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Thread: Anybody remember any controls made before the internet ?

  1. #1
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    Anybody remember any controls made before the internet ?

    The one I am interested in knowing SOA protocol details about is a Robertshaw SD31-2003

    Any other antiques here? <g>
    PHM
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    The conventional view serves to protect us from the painful job of Thinking

  2. #2
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    All sorts. DMS-350, old Honeywell, Tracer 100... lots.

    But, I had taken care of two of the oldest Circon systems dating from about 1991. It was named Solus. They had an initial partnership with GE for lighting relays. So, the sites had power monitoring, light relay control, card access, intrusion detection and HVAC controllers. A very full initial offering. Somehow they figured out how to tank that headstart, Distech picked up some free tech later in a returned bankruptcy deal and that vaulted them into a more modern position. So, somebody benefitted from it.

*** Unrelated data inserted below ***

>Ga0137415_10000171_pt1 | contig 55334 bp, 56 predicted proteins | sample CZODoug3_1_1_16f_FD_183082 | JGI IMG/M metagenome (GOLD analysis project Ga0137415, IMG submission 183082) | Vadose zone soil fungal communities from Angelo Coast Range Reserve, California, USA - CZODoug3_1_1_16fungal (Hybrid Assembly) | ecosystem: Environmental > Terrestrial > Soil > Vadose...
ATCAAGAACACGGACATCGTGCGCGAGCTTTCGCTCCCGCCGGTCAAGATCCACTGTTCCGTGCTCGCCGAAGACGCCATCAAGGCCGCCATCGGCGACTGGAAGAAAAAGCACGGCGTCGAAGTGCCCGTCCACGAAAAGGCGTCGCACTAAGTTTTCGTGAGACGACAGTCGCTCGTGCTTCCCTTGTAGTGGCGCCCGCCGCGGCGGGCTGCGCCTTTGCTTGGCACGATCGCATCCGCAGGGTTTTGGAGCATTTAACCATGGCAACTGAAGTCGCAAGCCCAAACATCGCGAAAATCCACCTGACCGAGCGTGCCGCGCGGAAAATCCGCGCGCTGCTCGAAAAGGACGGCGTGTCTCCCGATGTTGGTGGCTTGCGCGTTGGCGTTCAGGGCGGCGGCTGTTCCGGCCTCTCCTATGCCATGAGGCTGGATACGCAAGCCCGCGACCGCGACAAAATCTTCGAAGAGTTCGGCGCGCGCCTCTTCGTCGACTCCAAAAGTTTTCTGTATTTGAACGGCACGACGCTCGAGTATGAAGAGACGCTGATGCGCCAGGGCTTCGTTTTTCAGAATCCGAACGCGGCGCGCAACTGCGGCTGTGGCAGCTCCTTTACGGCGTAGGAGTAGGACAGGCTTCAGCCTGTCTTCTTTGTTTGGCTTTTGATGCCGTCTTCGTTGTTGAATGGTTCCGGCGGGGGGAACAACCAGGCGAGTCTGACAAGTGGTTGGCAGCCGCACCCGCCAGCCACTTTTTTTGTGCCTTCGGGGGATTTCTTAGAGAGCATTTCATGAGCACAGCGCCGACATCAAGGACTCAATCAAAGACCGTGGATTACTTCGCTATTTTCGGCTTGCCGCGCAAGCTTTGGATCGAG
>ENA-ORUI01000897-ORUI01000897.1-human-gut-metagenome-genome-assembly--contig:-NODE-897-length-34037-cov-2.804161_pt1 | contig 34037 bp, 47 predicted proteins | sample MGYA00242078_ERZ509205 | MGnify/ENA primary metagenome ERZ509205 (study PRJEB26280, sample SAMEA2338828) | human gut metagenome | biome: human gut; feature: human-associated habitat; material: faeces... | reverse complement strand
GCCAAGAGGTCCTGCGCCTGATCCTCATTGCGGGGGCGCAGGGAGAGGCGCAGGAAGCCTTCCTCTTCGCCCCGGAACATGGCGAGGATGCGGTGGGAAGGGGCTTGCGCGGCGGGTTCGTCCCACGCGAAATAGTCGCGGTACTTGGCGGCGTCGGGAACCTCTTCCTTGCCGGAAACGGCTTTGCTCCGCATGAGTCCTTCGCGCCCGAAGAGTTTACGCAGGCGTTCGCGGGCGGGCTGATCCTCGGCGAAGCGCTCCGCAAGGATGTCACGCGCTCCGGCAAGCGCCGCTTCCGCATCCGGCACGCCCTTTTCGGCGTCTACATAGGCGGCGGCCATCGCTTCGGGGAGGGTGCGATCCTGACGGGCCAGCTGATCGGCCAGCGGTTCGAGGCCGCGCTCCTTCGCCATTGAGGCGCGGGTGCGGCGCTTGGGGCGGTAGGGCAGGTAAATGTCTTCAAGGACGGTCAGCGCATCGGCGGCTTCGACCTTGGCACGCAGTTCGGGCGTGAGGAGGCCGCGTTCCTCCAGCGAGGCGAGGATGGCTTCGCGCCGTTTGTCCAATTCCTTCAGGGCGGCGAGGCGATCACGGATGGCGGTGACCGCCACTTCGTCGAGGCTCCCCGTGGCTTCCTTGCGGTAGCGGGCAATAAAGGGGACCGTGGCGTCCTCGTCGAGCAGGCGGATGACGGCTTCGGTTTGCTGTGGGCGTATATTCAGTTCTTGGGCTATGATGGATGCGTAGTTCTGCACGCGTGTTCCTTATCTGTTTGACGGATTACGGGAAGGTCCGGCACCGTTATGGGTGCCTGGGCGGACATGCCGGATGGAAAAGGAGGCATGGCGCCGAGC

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    Staefa Controls
    MS2000 architecture. The main 'management' board had 2 LAN connectors and 4 DDC trunk connectors (RS-485 days). Rotary knobs and dip switches to configure the addresses, baud rate, etc. The 'management station' where graphics, scheduling & alarms got processed; even some 'upper' control logic (winter/summer mode, energy calcs.). Also home of the 'master clock'. 1995-2001 days for me. The programming at the mgt. controller was called "NCRS Programming" (block programming) The MS2000 board cost $4K. I you lost it you lost your job. I remember having one in my car - watched it like a hawk.
    The code was developed by the Germans. So 'Out' was 'Aus' and 'In' was 'Ein' (Achtung Baby!)

    DDC Controllers: NRK-16, NRUE, NRUF. The NRK-16 was a cool controller; had a LED display and neat little rocker switches (Swiss designed and maybe Swiss built)